For the local Maori tribe of Whanganui in the north island, this groundbreaking development has been a long time coming.
They've been campaigning since the 1870s for the spirit of their river to be recognized by the government.
On Wednesday March 15, they won their fight — also the longest legal battle in New Zealand's history.
The Whanganui River will became the first ever river to be legally recognized as an entity, complete with all the rights of a person. It's legal government name: Te Awa Tupua.
Te Tai Hauauru MP Adrian Rurawhe acknowledged that while some people may find the news strange, it is completely normal for Maori.
In Whanganui, the wellbeing of the river was directly linked to the wellbeing of the people.— Adrian Rurawhe (@adrianrurawhe) March 16, 2017
Therefore, the… https://t.co/E1CF9wNWWj
Speaking after the signing of the bill on Wednesday, Mr. Rurawhe said:
"The river as a whole is absolutely important to the people who are from the river and live on the river.
"I'll repeat something that [MP] Chester Burrows said in [Parliament] today — it's not that we've changed our world view but people are catching up to seeing things how we see it."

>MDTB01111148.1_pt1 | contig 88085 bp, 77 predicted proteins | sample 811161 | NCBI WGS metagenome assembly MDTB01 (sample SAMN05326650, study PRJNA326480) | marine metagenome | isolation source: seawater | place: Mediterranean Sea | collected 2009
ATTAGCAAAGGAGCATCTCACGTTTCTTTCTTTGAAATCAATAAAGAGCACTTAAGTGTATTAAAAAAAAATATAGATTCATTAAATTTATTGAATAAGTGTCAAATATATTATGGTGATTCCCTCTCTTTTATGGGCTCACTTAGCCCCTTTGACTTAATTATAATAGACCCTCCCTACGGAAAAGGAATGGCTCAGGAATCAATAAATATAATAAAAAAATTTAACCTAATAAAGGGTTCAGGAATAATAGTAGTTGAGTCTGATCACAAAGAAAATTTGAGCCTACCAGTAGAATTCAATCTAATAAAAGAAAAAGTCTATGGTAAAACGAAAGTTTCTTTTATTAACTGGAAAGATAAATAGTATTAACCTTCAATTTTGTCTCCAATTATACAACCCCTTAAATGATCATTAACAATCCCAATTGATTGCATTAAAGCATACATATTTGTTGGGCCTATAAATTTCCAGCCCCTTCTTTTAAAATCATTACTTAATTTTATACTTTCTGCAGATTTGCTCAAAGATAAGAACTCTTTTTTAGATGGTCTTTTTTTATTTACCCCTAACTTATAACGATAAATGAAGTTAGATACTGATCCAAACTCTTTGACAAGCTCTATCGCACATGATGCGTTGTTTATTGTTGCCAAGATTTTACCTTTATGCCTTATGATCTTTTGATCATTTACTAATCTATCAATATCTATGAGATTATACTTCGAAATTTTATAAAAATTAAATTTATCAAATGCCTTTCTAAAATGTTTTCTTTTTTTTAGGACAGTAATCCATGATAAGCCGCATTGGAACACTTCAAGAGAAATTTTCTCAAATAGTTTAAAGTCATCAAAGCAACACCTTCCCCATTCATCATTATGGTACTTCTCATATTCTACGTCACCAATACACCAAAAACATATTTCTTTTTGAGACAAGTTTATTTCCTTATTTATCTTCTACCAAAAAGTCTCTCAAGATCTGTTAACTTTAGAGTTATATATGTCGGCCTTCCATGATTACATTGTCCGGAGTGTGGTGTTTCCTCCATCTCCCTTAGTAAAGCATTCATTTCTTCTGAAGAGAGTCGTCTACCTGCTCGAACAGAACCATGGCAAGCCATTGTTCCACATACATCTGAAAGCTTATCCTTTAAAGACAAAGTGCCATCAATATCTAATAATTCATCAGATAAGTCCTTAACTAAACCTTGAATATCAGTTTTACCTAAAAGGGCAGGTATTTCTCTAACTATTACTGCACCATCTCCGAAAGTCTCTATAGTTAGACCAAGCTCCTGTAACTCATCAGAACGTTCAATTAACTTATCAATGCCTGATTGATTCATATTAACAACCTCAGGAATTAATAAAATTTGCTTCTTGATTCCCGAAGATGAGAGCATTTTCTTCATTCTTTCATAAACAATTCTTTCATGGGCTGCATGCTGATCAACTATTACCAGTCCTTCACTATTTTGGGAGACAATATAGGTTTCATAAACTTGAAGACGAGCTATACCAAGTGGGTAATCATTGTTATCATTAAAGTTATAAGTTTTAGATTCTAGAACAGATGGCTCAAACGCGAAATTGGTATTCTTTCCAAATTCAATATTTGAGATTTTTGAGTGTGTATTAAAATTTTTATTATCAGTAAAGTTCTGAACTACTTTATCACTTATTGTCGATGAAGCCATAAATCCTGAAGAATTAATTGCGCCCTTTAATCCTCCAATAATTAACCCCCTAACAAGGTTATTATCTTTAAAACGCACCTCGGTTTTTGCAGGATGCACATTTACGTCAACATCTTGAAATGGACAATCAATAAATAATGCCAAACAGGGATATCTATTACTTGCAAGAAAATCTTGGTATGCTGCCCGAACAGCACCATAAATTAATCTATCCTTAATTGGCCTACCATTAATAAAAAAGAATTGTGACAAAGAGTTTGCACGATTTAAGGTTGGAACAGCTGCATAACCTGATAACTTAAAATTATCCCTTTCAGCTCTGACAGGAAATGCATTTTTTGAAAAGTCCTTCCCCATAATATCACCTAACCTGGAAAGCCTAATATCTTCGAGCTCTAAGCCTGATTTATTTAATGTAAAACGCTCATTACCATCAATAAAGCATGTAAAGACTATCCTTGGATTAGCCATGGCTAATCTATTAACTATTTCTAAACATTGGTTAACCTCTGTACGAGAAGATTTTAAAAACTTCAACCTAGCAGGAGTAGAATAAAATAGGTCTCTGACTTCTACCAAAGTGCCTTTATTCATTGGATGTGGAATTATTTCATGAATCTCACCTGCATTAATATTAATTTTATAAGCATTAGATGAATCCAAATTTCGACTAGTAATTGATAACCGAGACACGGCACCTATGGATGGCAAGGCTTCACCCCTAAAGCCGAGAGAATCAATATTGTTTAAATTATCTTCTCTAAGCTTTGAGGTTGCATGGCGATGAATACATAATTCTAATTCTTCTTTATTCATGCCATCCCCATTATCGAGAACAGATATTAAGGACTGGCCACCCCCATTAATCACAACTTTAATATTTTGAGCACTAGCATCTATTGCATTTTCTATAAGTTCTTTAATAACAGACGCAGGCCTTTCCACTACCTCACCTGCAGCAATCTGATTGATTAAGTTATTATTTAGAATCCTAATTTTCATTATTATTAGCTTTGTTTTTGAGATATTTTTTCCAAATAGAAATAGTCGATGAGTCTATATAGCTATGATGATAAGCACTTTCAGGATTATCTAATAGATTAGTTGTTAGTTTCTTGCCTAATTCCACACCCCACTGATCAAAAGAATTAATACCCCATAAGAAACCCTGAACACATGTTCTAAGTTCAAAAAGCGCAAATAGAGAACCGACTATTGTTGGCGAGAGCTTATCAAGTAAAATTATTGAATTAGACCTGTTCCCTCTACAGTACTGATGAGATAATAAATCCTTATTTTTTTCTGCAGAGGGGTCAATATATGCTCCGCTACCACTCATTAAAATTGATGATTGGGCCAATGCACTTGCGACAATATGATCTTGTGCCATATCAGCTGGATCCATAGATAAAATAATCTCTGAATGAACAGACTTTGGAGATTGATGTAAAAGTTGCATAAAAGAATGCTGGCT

Mr. Rurawhe posted a video showing supporters of the bill singing in parliament after the third reading of Te Awa Tupua (Whanganui River Claims Settlement) Bill, on his Facebook page.
The legislation is not just a symbolic nod towards Maori culture. In practice, the new law will work like a charitable trust or an incorporated society, with trustees for the river legally required to act in its best interest.
It will be an official extension of the local community's saying: "Ko au te awa. Ko te awa ko au," meaning, "I am the river. The river is me."
It's not the first time the river has hit the headlines. During Prince Harry's 2015 visit to New Zealand, the paddled his way up the Whanganui River with the crew of a traditional waka (canoe).
Two guardians will be appointed to act on behalf of the Whanganui River, one from the government and one from the Whanganui iwi [tribe].
It's believed that this could set a precedent for other indigenous tribes in New Zealand to follow in Whanganui's footsteps.